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LEOPARD / LEOPARDWOOD

Panopsis rubescens

Panopsis rubescens of the family Proteaceae. This South American wood has an appearance VERY similar to Roupala montana (South American lacewood) but can often be distinguished from it with a small amount of experience --- it is darker brown in color and is harder and heavier and with a noticibly finer texture. It is sometimes called lacewood just as lacewood is sometimes called leopardwood. The two woods Panopsis rubescens and Roupala montana often confused with each other, because they share both common names and characteristics. More on that in the this link:

An illustrated discussion on the confusion among the names
lacewood, leopardwood, planetree, sycamore, silky oak and others


A NOTE ABOUT NAMES FOR LEOPARDWOOD
After much research and consultation with numerous knowledgeable wood people, this is my conclusion on the botanical names used for leopardwood and Brazilian lacewood:



my samples:


sample piece and end grain sold to me as leopardwood / Roupala brasiliensis. SEE THE NOTE AT THE TOP OF THE PAGE ABOUT NAMES. This SHOULD be leopardwood / Roupala montana


end grain closeup of the sample piece directly above


END GRAIN UPDATE from directly above


both sides of a sample plank of leopardwood / Roupala brasiliensis --- HUGE enlargements are present. This sample was loaned to me by David Clark whom I thank for this and other contributions to the site. SEE THE NOTE AT THE TOP OF THE PAGE ABOUT NAMES. This SHOULD be leopardwood / Roupala montana


end grain and end grain closeup of the piece directly above


END GRAIN UPDATE from directly above

NOT a raw wood color
sample plank, with a finishing agent, shot in a woodworking store. HUGE enlargements are present


plank and closeup


"special figure" plank (details below)


another "special figure" plank and closeup (details below)


small plank cut from the larger "special figure" plank above and shown along with a normal plank. The "special figure" plank doesn't look like normal leopard wood at all and the reason seems to be the broken rays shown directly below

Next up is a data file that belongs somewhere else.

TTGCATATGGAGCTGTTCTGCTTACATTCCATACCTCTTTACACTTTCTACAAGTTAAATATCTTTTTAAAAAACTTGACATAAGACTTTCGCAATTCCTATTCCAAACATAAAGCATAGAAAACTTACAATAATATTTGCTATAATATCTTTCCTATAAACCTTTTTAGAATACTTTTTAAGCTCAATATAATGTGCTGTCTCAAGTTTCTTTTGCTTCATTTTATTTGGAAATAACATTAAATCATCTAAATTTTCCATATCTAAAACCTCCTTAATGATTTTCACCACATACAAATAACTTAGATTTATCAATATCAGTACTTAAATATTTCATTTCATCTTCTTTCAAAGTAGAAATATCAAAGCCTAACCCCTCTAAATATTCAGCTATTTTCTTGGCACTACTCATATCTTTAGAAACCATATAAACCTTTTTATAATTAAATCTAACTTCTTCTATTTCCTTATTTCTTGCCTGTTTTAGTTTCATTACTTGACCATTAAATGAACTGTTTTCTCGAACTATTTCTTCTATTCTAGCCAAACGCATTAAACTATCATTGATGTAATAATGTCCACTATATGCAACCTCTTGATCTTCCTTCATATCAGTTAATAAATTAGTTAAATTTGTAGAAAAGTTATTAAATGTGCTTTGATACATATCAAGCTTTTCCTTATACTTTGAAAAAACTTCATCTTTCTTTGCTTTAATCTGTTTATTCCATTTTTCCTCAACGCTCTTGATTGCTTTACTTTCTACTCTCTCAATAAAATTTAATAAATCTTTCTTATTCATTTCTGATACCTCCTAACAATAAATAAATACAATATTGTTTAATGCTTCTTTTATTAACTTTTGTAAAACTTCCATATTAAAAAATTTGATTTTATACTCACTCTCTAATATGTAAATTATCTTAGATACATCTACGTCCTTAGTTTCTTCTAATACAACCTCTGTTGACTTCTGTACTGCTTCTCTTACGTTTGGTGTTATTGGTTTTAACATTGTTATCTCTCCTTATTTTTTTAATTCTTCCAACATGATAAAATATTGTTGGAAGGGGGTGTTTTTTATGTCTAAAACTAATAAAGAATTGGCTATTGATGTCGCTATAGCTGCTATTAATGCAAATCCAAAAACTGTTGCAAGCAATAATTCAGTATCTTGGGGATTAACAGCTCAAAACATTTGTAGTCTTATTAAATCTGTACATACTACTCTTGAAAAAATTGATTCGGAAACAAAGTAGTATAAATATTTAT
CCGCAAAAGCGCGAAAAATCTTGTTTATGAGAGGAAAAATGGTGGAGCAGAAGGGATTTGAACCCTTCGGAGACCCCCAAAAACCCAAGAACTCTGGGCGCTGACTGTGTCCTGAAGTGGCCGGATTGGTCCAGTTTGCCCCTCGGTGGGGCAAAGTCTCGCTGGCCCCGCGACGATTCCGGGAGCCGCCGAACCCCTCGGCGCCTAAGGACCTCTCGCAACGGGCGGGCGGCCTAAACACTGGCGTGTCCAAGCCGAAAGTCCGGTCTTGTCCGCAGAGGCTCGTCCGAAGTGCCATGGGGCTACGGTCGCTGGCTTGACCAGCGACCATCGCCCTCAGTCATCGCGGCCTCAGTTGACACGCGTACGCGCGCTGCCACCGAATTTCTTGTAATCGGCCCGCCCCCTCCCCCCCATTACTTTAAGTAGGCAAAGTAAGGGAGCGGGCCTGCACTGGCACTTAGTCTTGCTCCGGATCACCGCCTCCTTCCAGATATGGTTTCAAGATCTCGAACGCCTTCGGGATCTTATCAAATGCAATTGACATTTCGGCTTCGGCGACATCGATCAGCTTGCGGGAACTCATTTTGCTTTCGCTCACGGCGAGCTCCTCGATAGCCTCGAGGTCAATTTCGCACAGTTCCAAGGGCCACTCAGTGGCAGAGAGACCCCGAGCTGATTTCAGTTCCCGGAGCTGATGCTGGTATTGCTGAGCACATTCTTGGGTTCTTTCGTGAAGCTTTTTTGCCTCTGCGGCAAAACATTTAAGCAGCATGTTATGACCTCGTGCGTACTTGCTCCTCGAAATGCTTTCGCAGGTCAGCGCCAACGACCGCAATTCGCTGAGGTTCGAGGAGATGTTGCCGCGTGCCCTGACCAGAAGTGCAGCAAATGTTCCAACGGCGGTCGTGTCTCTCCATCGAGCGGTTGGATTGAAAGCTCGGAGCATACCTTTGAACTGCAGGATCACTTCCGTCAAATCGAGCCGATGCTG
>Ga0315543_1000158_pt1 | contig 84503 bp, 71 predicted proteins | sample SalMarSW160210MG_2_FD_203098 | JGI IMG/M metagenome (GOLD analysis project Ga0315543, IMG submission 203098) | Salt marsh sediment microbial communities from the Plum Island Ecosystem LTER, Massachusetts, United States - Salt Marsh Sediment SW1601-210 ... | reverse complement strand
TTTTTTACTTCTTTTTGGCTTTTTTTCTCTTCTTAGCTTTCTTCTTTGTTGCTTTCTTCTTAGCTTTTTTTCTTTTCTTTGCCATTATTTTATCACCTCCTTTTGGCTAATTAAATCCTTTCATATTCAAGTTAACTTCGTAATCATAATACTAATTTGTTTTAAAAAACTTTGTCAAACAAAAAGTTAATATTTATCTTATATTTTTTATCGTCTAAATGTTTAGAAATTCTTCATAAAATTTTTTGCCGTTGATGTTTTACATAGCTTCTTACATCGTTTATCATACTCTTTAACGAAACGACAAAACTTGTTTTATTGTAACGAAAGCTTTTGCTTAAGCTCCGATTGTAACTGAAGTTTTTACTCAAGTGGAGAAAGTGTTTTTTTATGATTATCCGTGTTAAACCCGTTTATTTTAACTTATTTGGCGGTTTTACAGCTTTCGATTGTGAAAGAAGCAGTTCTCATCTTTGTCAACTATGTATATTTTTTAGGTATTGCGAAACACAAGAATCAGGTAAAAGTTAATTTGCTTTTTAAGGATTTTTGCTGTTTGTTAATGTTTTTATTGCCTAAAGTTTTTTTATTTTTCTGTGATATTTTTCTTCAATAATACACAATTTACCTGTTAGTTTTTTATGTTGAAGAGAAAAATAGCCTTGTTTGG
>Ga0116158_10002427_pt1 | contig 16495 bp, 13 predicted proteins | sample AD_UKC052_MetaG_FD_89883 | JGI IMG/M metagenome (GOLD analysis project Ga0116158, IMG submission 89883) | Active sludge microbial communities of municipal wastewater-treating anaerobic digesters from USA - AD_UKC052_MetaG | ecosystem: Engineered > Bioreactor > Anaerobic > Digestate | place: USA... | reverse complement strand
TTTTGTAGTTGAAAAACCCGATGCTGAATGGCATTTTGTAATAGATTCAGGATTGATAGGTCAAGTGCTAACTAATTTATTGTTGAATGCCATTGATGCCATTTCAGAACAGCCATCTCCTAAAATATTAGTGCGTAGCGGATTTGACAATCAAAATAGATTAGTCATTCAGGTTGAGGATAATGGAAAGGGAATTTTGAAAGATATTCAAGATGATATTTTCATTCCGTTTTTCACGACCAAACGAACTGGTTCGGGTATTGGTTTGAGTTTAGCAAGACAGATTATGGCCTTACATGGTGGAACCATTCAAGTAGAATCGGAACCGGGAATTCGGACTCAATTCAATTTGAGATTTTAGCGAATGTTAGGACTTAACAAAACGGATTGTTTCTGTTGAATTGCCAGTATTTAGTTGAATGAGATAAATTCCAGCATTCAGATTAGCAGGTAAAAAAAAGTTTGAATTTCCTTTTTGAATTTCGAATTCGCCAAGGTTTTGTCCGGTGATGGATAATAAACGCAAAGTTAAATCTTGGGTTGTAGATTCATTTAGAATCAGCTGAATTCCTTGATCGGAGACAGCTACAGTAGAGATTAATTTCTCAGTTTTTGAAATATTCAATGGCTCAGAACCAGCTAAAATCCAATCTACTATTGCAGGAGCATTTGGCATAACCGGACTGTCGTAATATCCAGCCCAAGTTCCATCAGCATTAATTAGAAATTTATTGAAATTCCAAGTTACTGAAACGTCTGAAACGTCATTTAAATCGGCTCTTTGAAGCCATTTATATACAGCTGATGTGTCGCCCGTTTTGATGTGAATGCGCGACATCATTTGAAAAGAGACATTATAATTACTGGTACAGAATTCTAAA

end grain of the "special figure" plank showing the discontinuous rays --- compare this to the 4 planks shown directly below, all of which have normal (continuous) rays). Also shown is the END GRAIN UPDATE of the piece


end grain of several planks; details below. The right-most plank is the "special figure" one and its end grain closeup is shown in the set above


end grain closeup of 4 of the 5 planks shown in the single pic directly above


planks


planks


plank


plank


plank


a set of small planks and a closeup


planks and a closeup photographed at a woodworking store --- really big enlargements are present



web pics:


end grain --- the first pic has a ridiculous black color


planks


planks listed as leopardwood / Panopsis rubellens. Note that this SHOULD be Panopsis rubescens


plank and closeup


turning stock


waxed turning stock listed as leopardwood / Panopsis rubellens. Note that this SHOULD be Panopsis rubescens


plank and closeup


planks and closeup


knife handle scales


pen blanks


veneer --- this doesn't look anything like the planks and I believe it is an unrelated spiecs that is widely called leopard wood (I've seen this veneer sold by at least 3 vendors), but I'm not sure yet WHAT species it is. One of the joys of "common" wood names.





guitar by Gregory Pizzeck; enlargements are present


shaker set


bowls by Bryan Nelson (NelsonWood). Bryan fine-polishes his bowls with 1200 or even higher grit sandpaper while they are spinning at high speed on the lathe and then finishes them there with a friction polish of his own devising, thus achieving a shine and color vibrancy that is beautiful to behold. I believe these bowls are all about 5" across.


pen turned from leopardwood / Roupala brasiliensis. Photograph contributed to the site by the pen turner, Bruce Selyem, whom I thank for this and other contributions to the site. The pen is finished with ca glue. Note that this SHOULD be Panopsis rubescens